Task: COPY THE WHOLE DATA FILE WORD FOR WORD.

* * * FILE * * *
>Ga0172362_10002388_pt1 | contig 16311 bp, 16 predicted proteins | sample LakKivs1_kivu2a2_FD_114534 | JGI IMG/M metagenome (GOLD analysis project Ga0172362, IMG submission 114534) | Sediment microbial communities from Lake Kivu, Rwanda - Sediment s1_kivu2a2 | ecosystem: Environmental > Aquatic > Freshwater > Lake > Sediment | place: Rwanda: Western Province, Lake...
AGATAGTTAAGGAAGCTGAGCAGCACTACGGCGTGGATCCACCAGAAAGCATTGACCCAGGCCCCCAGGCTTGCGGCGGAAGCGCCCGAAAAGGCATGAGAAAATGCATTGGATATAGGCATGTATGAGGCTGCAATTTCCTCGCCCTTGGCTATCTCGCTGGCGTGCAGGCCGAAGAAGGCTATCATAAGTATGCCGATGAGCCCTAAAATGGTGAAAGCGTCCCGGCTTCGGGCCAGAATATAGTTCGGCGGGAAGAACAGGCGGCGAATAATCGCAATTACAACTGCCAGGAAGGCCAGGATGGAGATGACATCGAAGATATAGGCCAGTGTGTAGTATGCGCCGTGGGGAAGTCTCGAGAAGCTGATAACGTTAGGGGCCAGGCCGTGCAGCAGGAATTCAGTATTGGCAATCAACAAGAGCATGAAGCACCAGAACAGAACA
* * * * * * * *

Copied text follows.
>Ga0172362_10002388_pt1 | contig 16311 bp, 16 predicted proteins | sample LakKivs1_kivu2a2_FD_114534 | JGI IMG/M metagenome (GOLD analysis project Ga0172362, IMG submission 114534) | Sediment microbial communities from Lake Kivu, Rwanda - Sediment s1_kivu2a2 | ecosystem: Environmental > Aquatic > Freshwater > Lake > Sediment | place: Rwanda: Western Province, Lake...
AGATAGTTAAGGAAGCTGAGCAGCACTACGGCGTGGATCCACCAGAAAGCATTGACCCAGGCCCCCAGGCTTGCGGCGGAAGCGCCCGAAAAGGCATGAGAAAATGCATTGGATATAGGCATGTATGAGGCTGCAATTTCCTCGCCCTTGGCTATCTCGCTGGCGTGCAGGCCGAAGAAGGCTATCATAAGTATGCCGATGAGCCCTAAAATGGTGAAAGCGTCCCGGCTTCGGGCCAGAATATAGTTCGGCGGGAAGAACAGGCGGCGAATAATCGCAATTACAACTGCCAGGAAGGCCAGGATGGAGATGACATCGAAGATATAGGCCAGTGTGTAGTATGCGCCGTGGGGAAGTCTCGAGAAGCTGATAACGTTAGGGGCCAGGCCGTGCAGCAGGAATTCAGTATTGGCAATCAACAAGAGCATGAAGCACCAGAACAGAACA